In previous generations, Bradshaw said, businesses could evolve over time. But today changes in client and stakeholder expectations, and the rapid global pace of business, “require more and more organizations to set up departments that can guide a business through the rapid and turbulent pace of change.”
Roy Cohen is a career coach in New York and author of the book, “The Wall Street Professional’s Survival Guide.” He said modern titles represent a new commitment by both the business community and Wall Street to act professionally.
Cohen said Wall Street is rapidly adopting some 21st-century job titles. But not all titles. “Chief ethics officer is noticeably absent from Wall Street firms,” Cohen said, referring to the backlash of the economic meltdown. He said the Wall Street title that comes closest to chief ethics officer is chief compliance officer.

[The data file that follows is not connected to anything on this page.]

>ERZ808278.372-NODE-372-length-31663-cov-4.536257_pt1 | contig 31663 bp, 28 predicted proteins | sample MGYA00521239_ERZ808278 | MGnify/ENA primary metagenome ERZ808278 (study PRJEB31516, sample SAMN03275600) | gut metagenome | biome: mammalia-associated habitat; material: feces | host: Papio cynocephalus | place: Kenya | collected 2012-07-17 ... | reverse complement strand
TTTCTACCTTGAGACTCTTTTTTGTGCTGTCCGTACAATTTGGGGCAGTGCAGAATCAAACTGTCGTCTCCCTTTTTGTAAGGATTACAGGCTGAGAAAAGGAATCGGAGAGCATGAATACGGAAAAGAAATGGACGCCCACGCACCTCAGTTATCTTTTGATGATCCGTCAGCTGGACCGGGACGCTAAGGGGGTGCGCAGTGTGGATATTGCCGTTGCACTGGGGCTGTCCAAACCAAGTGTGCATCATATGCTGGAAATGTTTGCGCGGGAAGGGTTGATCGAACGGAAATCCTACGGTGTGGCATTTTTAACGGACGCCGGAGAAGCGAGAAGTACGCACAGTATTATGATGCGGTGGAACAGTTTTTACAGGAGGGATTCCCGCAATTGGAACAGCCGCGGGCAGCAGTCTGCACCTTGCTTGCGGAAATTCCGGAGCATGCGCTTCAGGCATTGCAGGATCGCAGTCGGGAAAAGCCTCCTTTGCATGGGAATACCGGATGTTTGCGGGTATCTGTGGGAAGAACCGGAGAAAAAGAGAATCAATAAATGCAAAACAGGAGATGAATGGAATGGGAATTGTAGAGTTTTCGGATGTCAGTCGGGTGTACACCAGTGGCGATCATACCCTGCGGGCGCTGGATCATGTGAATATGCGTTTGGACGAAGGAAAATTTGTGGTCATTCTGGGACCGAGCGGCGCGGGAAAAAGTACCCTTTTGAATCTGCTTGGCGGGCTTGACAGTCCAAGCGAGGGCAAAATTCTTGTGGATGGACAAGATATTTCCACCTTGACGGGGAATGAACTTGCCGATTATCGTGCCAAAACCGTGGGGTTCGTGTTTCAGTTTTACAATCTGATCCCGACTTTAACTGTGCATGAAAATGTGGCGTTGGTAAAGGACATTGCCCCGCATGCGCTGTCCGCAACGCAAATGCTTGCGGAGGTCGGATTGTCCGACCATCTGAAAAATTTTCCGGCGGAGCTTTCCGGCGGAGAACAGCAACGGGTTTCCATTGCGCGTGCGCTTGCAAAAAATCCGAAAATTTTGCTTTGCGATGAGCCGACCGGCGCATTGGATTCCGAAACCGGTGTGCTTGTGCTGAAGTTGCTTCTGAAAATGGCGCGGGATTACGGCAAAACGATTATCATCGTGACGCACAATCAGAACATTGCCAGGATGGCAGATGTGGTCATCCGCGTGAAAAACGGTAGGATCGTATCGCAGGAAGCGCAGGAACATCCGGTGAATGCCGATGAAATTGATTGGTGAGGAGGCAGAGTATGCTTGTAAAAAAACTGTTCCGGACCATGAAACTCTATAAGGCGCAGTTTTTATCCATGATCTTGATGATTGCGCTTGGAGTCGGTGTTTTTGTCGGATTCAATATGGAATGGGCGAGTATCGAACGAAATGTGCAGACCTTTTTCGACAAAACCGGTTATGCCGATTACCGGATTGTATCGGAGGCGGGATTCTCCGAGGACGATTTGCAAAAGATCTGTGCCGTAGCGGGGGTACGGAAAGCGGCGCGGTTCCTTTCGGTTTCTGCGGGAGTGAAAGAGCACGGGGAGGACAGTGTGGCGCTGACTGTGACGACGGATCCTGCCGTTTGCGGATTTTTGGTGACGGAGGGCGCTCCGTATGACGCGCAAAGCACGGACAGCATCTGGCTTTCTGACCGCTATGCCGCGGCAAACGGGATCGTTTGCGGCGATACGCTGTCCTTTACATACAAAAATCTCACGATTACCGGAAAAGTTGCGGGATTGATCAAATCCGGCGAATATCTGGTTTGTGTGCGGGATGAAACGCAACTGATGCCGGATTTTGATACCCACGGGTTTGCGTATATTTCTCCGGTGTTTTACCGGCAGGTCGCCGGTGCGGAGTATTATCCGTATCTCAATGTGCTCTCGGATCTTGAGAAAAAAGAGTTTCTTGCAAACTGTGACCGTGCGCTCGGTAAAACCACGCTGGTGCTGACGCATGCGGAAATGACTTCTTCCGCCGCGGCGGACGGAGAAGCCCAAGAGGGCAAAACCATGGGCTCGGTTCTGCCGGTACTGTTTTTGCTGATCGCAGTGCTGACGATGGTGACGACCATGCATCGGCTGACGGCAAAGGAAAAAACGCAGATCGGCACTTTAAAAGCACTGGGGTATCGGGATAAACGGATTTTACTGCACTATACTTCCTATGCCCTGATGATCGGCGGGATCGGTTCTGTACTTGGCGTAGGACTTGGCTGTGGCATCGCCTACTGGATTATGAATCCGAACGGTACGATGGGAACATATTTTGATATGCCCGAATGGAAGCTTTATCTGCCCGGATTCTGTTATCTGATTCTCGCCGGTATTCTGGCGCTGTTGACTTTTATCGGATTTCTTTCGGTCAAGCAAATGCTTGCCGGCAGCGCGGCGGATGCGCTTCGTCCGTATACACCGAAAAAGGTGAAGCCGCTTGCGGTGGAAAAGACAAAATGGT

“As the way we work and our environments change, the language we use to define jobs and functions must reflect that change,” Cohen said. New titles evolve out of new and emerging technologies. “They are part of a generation entering the work force whose language is less linear, where functions and roles are blurred.”
Tech companies seem to be on the forefront of assigning seemingly wild and crazy titles. Monster.com’s Purdy said new technology requires new skills which this leads to new titles. “Also keep in mind that every industry has its own jargon that’s understood only within it,” he said.
BAJobs.com’s Kocen, agreed. He said technology companies are very comfortable with trendy job titles. “Specifically, companies currently in the start-up phase or that just left that phase.” Kocen said the title-naming practices stem from a more relaxed, casual atmosphere, where employees are given the leeway to choose their own titles. Part of it is a product of … would that be arrested development or a youthful outlook?
“I’d totally give myself the title ‘marketing ninja’ if I was allowed,” Kocen said. “You have to remember, I also work in a cubicle lit by a robot lamp and it’s filled with action figures.”